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Bair Art Edition's Tutorial on:
Adjusting Color & Exposure
In Adobe Photoshop

Solving Exposure Problems: Using Contrast/ Brightness

I find that almost every image, no matter how accurately shot or how consistent the camara's contrast settings are, benefits from a contrast/ brightness adjustment. This is especially true of any image that has been lightened, these images tend to come out looking quite flat, and need a boost in contrast.

HOWEVER, this tool is not the best one to use for adjusting contrast! You would be better to use Curves to increase contrast if you have it (Elements doesn't have curves). Otherwise, this does a pretty good job.

Why should you read this module? You then ask. Because there is a cool tip at the end!

The Contrast/Brightness tool can be found under Image/ Adjustments/ Contrast/Brightness. However, we will be using, as always, thid tool as an adjustment layer.Adjustment layers are always preferred (learn more about ajustment layers).

Either go under Layer/ New Adjustment Layer/ Contrast/Brightness

Or on the layers palette (accessable in Window/ Layers) click on the half white & Black circle and choose "Contrast/Brightness"

What comes up is perhaps the most simple pop-up window in photoshop. The concept is very straight-forward, the top slider adjusts brightness, and the bottom one adjusts contrast. The approach we like best is to adjust for contrast first, and use the brightness slider to correct for any changes in exposure.

The way this works is that basically the values on the lighter half of the tonal scale get lighter, and the values on the darker half of the tonal scale become darker; all proportional to the amount of "contrast" you select. The result is more definition between areas of differing values, which gives the image more depth. For some this definition may sound simplistic, but it works for this tutorial.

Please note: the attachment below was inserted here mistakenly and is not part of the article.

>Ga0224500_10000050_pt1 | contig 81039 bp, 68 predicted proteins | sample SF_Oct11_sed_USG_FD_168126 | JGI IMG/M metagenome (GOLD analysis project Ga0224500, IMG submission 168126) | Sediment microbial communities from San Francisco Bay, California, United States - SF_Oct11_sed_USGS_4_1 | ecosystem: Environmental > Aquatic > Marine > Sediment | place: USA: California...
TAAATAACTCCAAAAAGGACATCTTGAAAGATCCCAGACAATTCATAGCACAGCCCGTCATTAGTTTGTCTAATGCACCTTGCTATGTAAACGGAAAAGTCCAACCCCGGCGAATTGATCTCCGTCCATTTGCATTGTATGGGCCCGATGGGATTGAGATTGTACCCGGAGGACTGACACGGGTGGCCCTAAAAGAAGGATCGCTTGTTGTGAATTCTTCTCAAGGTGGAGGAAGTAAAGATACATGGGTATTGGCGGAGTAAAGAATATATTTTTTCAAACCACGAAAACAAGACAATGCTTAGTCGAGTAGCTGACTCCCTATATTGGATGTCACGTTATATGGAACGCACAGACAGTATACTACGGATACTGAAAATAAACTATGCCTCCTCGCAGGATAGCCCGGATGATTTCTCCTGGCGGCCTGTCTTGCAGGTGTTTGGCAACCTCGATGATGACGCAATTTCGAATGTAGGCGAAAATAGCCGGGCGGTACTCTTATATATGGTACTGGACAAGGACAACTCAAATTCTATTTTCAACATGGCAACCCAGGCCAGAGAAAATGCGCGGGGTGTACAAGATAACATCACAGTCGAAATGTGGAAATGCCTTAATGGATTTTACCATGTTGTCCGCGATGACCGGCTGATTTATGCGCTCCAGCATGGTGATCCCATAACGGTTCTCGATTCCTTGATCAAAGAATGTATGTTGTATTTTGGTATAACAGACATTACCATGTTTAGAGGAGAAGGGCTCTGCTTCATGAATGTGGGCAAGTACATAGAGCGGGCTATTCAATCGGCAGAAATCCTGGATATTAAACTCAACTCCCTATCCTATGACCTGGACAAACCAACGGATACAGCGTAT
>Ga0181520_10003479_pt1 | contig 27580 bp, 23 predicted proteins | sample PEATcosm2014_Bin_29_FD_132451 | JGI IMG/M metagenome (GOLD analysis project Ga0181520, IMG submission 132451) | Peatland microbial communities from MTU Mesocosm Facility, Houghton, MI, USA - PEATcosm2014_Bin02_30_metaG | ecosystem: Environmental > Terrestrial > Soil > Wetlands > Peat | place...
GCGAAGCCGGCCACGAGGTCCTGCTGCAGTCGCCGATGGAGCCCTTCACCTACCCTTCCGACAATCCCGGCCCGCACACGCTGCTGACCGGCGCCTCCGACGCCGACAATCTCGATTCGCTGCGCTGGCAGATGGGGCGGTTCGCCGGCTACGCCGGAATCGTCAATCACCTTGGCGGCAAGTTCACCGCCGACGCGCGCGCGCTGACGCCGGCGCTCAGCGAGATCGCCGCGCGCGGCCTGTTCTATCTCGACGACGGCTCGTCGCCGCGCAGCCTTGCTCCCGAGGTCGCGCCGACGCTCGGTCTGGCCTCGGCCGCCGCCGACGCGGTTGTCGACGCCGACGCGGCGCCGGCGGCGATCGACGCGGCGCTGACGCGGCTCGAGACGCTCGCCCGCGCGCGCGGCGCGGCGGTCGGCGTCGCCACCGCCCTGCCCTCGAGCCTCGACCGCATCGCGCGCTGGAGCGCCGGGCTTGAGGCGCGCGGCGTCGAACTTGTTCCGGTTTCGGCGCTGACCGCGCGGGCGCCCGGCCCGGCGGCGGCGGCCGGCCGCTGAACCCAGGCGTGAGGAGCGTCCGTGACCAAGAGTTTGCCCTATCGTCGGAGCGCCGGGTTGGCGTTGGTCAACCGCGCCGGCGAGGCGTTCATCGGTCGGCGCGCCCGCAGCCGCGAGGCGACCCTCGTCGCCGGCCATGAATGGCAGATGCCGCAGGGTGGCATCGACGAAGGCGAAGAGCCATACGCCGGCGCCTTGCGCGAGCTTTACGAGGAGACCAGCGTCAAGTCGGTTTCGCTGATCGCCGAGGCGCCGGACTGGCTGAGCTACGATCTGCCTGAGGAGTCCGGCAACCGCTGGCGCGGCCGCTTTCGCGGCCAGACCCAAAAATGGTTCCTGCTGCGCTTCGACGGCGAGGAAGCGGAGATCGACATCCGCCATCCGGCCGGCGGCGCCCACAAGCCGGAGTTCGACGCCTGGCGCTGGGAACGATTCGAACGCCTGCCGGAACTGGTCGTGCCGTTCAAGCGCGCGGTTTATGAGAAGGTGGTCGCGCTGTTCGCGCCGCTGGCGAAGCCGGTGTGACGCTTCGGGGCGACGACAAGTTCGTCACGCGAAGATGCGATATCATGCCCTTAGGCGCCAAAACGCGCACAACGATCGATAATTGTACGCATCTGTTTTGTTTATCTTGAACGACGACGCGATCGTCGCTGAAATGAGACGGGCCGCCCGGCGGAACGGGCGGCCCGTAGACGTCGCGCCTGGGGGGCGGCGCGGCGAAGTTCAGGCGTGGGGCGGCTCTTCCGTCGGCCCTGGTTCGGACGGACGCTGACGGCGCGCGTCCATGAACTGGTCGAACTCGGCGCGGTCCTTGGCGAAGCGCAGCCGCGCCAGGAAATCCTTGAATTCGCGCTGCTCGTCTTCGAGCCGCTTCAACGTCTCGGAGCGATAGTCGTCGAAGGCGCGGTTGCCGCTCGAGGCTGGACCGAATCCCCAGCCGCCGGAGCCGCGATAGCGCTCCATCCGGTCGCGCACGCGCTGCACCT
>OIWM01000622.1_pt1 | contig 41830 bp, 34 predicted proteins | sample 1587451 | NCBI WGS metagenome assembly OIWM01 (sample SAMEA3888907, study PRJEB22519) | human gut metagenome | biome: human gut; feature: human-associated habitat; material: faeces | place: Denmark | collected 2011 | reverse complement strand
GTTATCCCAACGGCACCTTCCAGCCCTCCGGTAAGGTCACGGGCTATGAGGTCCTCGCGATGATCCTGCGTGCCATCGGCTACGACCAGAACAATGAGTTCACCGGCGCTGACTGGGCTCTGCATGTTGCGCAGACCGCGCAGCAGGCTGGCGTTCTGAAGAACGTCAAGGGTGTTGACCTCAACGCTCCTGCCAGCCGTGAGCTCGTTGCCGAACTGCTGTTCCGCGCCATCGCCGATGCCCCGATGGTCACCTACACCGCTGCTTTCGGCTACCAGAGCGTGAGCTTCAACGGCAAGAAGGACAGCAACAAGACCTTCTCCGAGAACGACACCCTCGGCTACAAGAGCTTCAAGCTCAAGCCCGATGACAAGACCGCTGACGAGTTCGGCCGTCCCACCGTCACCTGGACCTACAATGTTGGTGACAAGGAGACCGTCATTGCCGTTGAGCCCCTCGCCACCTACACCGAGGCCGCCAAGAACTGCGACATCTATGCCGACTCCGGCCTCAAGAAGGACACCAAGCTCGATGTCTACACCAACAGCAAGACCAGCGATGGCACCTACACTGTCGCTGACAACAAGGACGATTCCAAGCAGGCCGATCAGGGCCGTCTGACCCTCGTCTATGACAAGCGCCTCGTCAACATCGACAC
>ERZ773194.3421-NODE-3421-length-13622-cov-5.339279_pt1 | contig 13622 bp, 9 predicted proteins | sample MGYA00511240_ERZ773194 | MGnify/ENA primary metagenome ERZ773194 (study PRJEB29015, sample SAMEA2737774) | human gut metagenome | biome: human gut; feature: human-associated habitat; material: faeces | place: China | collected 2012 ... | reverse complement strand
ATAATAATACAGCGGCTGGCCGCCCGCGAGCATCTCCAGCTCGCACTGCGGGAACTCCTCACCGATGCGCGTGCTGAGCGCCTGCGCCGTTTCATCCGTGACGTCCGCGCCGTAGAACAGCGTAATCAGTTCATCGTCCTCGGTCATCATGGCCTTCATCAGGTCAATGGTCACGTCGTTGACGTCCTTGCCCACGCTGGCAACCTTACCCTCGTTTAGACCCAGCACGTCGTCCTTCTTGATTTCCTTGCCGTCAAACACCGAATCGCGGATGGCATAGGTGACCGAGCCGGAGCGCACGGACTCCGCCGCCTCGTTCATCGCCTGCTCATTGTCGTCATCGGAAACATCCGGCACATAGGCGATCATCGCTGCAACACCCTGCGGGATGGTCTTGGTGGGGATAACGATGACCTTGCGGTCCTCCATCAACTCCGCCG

Here is a before and after of that image, I added 20 points of contrast:

It is also interesting to note that an increase in contrast intensifies values from a saturation standpoint as well. The over-all increase in intensity can have a pleasing effect in terms of saturation, but it can also damage the highlights and shadows. Areas that were barely holding onto detail, far into the highlights, fall prey to increased intensity, and go completely white. This is why it is important to do this adjustment in a layer.

If it is done on a layer, the information isn't lost, and still exists in the background layer. There are many ways to bring out that information, one involves burning it (discussed in a later section), or you can "erase" that portion of the adjustment layer mask.

This is the tip:
As you can see from the layers, I have painted black on the layer mask where I didn't want the change in exposure and contrast to take effect:

You can see how much better it is to not blow-out the highlights anymore:
Before Masking
After Masking

Again, probably the best way to avoid this is to use the more precise, albiet more complex method of boosting contrast using curves.

All in all, the contrast/ brightness tool is very simple, almost too simple to even be included in this tutorial; however it is important to make note of it simply to bring it up. We find that often an image just . . . lacks something, and that something can often be acheived by boosting the contrast.

These are the other sections in this module:

  • Main Exposure Page - Discusses basic exposure issues in digital images, including histograms.
  • Using Levels to Correct Exposure - Covers the power of levels as an adjustment layer to correct underexposed and slightly over exposed images. This is my favorite method.
  • Using Curves to Correct Exposure - This method is favored by many who like te freedom to move the adjustment in all directions. (I like the controlled, linear levels, but then again I'm not that artsy). It is also most powerful in lightning/darkening only certain ranges (highlights, midtones, or shadows).
  • Using Curves to Add Contrast - A better, more controlled approach to adding contrast. It "pinches" shadows and highlights rather than clipping off information.
  • Dodging and Burning - There are many known ways to do this in photoshop, including using the tool of the same name. However, we won't discuss that tool, we'll be using a more powerful method that involves layers. This allows it to be turned up or down and on or off!

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- Stephen Bair, Utah Wedding Photographer

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